Time passes. My soul was searched. Prayers were prayed. I cannot tell you all scars heal, but now I know that body shaming is a real thing and a real problem. I actually lived it the entire time I was married not only by my ex-husband but his family also. The people out there that talk, whisper, stare. They are not secure with something they have, something they are dealing with. Yes, I said I struggle now. Because I did not change my thought process early enough.

That’s what I want for you. Change your mind now. You are good enough RIGHT NOW! RIGHT THIS SECOND you are GREAT, exactly how you were meant to be. Whoever does not see that, whoever comments to the contrary does not deserve a second thought. I know it is not easy. I KNOW it is not easy. But you can do it. You HAVE to do it. Now. Change your thought process now and stop body shaming yourself. NOW.

OMG! It only took 5 days to get it all down

(Photo credit : http://www.dumpaday.com )

I’ve literally been thinking of this post all week, if not longer. It all started when this video started making its way around Facebook. Penelope and I have turned this over and over. We’ve watched, read comments, tried to see every angle of the point of the video.  I have very mixed feelings about the video and the reactions. The original video was posted on www.coffeeblocks.com on May 11, 2015 and it is entitle “Moms Empower Us”.

This make day 4 of trying to work on this post and at the rate I’m going right now, with the penguin in the room, it looks as if I’m going to run over into day 5, which will help me back up some of what I’m trying to “say” in the post.

Day 5….it will be done.

Okay, so if you’ve watched the video you have had time to form your own opinions. My purpose of the post is not just about the video, the video just happened to spark the thought process. If you watched the video with no sound you opinion may vary slightly from what it may be if you watched it with sound. I have picked out a few comments from the Facebook post just to give some insight to how different viewers formed their opinions and how they relate to how I feel about things. Trust me, the comments run wild, over 1,400 of them if you feel the need to read more.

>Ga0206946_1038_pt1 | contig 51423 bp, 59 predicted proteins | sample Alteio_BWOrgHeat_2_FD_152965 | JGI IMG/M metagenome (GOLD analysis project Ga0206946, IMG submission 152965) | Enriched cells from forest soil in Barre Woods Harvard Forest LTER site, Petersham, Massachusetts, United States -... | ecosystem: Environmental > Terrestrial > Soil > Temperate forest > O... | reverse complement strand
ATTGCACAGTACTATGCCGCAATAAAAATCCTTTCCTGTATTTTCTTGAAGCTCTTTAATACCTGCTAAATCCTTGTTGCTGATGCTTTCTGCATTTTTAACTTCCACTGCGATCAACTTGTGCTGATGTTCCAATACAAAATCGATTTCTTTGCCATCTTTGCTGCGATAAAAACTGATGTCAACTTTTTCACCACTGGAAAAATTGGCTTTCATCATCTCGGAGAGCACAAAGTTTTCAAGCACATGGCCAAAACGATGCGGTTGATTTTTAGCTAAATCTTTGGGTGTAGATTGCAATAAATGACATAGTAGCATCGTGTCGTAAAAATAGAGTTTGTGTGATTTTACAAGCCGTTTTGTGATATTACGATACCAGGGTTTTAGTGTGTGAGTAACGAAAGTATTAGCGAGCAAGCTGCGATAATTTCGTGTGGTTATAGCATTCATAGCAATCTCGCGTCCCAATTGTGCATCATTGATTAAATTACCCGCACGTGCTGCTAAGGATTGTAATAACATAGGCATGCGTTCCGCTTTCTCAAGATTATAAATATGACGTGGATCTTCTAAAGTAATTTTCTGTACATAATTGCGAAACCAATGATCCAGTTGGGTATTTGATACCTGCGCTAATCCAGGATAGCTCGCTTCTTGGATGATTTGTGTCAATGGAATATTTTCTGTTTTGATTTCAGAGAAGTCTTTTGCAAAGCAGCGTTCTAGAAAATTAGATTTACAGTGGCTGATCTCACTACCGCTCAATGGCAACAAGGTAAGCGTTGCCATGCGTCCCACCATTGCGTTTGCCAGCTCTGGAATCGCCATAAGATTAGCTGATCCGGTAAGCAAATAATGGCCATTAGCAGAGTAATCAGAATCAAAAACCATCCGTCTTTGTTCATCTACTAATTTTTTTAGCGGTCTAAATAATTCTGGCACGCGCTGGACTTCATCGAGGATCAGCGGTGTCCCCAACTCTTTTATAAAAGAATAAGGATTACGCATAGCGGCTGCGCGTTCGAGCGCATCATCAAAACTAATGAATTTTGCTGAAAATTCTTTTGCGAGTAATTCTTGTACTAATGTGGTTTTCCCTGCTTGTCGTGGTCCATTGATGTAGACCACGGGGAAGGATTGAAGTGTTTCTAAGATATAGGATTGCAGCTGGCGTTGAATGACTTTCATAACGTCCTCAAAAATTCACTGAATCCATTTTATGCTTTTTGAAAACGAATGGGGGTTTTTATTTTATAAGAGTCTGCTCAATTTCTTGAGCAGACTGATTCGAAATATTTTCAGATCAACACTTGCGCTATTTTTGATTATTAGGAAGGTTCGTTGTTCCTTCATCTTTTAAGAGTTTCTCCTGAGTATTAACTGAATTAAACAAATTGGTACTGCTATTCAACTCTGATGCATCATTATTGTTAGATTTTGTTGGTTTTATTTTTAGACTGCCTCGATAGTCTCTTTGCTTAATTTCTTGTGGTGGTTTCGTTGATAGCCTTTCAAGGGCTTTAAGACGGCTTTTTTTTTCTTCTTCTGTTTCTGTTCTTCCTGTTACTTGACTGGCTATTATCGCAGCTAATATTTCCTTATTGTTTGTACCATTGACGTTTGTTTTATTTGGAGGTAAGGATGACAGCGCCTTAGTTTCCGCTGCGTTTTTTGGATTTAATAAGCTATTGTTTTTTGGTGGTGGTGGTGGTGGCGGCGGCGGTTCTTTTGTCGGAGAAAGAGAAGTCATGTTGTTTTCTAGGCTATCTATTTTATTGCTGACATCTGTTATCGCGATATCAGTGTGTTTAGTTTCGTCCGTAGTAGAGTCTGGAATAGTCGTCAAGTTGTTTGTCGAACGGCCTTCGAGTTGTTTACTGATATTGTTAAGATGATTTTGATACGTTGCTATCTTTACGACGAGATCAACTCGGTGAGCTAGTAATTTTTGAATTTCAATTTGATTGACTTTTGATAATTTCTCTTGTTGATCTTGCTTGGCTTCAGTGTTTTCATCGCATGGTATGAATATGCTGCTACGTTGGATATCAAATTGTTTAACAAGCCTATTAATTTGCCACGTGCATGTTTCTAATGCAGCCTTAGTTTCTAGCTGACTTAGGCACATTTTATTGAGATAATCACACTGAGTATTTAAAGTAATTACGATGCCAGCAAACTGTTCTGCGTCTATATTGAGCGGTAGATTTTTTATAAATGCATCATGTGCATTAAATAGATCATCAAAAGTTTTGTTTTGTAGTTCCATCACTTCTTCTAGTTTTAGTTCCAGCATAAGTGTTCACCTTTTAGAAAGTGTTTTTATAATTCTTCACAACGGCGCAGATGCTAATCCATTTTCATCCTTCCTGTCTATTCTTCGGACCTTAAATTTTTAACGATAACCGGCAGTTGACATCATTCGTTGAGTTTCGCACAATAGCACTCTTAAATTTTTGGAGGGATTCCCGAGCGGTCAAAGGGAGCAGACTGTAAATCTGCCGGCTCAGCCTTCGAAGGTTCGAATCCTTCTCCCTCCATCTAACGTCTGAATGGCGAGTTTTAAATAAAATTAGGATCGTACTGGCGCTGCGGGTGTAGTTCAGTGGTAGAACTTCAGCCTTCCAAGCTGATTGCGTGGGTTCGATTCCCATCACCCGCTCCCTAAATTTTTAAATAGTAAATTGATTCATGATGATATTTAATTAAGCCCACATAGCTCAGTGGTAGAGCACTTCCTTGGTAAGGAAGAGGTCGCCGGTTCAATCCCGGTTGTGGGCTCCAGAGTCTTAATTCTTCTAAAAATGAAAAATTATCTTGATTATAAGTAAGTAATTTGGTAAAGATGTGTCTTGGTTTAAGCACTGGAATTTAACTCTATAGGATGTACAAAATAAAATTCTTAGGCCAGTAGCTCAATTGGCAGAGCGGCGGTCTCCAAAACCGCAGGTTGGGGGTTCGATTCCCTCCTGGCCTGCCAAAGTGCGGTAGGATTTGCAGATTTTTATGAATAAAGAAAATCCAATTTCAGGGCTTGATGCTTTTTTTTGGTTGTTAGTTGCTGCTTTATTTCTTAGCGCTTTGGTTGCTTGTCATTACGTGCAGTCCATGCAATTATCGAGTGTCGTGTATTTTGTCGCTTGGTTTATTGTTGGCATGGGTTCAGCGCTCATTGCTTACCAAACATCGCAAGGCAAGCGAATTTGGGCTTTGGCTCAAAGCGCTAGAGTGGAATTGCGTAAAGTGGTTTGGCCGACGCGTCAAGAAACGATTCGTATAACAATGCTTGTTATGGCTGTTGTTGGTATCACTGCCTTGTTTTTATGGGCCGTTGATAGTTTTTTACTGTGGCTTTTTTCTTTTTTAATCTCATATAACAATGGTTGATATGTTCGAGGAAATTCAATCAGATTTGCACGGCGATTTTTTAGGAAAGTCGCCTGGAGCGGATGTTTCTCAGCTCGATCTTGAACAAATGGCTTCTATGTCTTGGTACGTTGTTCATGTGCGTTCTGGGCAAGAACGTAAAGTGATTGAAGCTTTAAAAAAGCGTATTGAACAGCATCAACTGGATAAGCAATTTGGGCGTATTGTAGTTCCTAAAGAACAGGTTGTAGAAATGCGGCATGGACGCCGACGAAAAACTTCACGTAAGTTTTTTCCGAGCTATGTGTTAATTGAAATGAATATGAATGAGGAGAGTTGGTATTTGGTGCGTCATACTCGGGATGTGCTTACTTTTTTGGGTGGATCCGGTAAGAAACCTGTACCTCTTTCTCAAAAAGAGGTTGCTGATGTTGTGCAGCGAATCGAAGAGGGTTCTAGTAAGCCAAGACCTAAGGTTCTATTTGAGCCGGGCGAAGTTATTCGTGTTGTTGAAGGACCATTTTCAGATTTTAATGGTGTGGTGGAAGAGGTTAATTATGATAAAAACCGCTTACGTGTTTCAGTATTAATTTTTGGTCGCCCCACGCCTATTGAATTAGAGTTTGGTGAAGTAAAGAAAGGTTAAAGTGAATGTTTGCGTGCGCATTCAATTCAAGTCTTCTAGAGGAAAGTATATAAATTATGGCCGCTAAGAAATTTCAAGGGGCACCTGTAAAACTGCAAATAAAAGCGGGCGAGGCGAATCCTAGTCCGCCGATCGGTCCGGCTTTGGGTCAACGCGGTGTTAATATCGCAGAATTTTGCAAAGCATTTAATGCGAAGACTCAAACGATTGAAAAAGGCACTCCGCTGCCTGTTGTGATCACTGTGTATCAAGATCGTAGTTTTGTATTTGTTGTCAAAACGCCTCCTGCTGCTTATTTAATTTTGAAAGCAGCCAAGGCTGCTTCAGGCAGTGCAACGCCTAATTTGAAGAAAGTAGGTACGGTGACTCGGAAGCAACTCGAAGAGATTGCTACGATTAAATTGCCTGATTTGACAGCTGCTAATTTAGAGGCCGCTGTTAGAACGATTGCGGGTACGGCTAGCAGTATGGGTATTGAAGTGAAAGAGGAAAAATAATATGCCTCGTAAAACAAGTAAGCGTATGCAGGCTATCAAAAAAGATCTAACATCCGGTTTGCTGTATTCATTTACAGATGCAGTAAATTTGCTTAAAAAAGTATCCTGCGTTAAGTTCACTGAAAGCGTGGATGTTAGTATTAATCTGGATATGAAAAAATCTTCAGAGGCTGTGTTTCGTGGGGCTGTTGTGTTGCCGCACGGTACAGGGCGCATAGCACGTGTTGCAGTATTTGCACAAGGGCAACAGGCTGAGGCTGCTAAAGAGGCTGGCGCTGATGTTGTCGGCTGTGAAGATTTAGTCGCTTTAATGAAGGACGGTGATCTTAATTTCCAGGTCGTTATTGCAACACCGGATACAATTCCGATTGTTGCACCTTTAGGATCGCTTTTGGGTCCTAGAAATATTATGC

Let me start with the comment that sums the main purpose of not only the video, but also this post up:

“I’ve thought a lot about it since seeing a friend share it. I see all sides. I think the part that bothers me most are the judgmental comments. I understand the “point” of the video is to lead by example and not give up, but the people that have got it figured out (not saying it’s easy) -the balance of it all, shouldn’t be so quick to judge the ones (myself included) who don’t quite have it all worked out yet. It’s not easy for anyone, I agree, but it’s harder and may take longer for all the pieces to fall together for some. I know I need to take care of myself as a mother, but I’m working on the balance part. What works for your child may not work for mine. Besides taking care of ourselves as moms and teaching our children that, we could also start teaching our children understanding and encouragement of each other as women/moms.”

We can start with this one because it is mine 🙂 Originally the video made me angry. I admit I watched without sound and all I saw was fitness obsessed moms ignoring children to achieve the perfect body. And the comments I read that encouraged them enraged me because I felt it made mom’s like me look bad or feel bad because we are not able to achieve what is shown in the video. I understand that once you watch with the sound on you get the message of empowerment and how the children never see “mom give up” and all that. But I still stand behind my initial thought that not all moms can achieve what is shown. And I don’t agree with comments like the following:

“The negative comments are why and how I ballooned to 225 lbs after having 3 kids. It’s also the reason children are self entitled and spoiled.”

(Not my quote) Really? Children are self entitled and spoiled because moms choose to spend what little time they may have during their day with them instead of running up and down bleachers? Huh? How about my theory that it may create body image issues in children if all they ever see mom do is work out and not spend time with them. What about that theory? I’m not suggesting that the moms that have taken the fitness route and have dedicated the time and energy to become healthier and more fit have had it easier. I know their have been sacrifices made in their family life and personal lives. Please don’t misunderstand me. What I am trying to say that I feel that women/moms that area able to achieve this level of fitness commitment have almost turned this into a new type of body shaming for those moms that aren’t able to. With Facebook post every other second “what’s your excuse”, “on Friday’s we flex”, “I ran 200 miles today uphill”. Great. I applaud you. I even have friends like this. Am I a bit jealous? ABSOLUTELY. No denying that. But I will not be shamed into giving up to the little bit of time with my child at 4 years old, holding her, playing with her, to go achieve the latest fitness craze.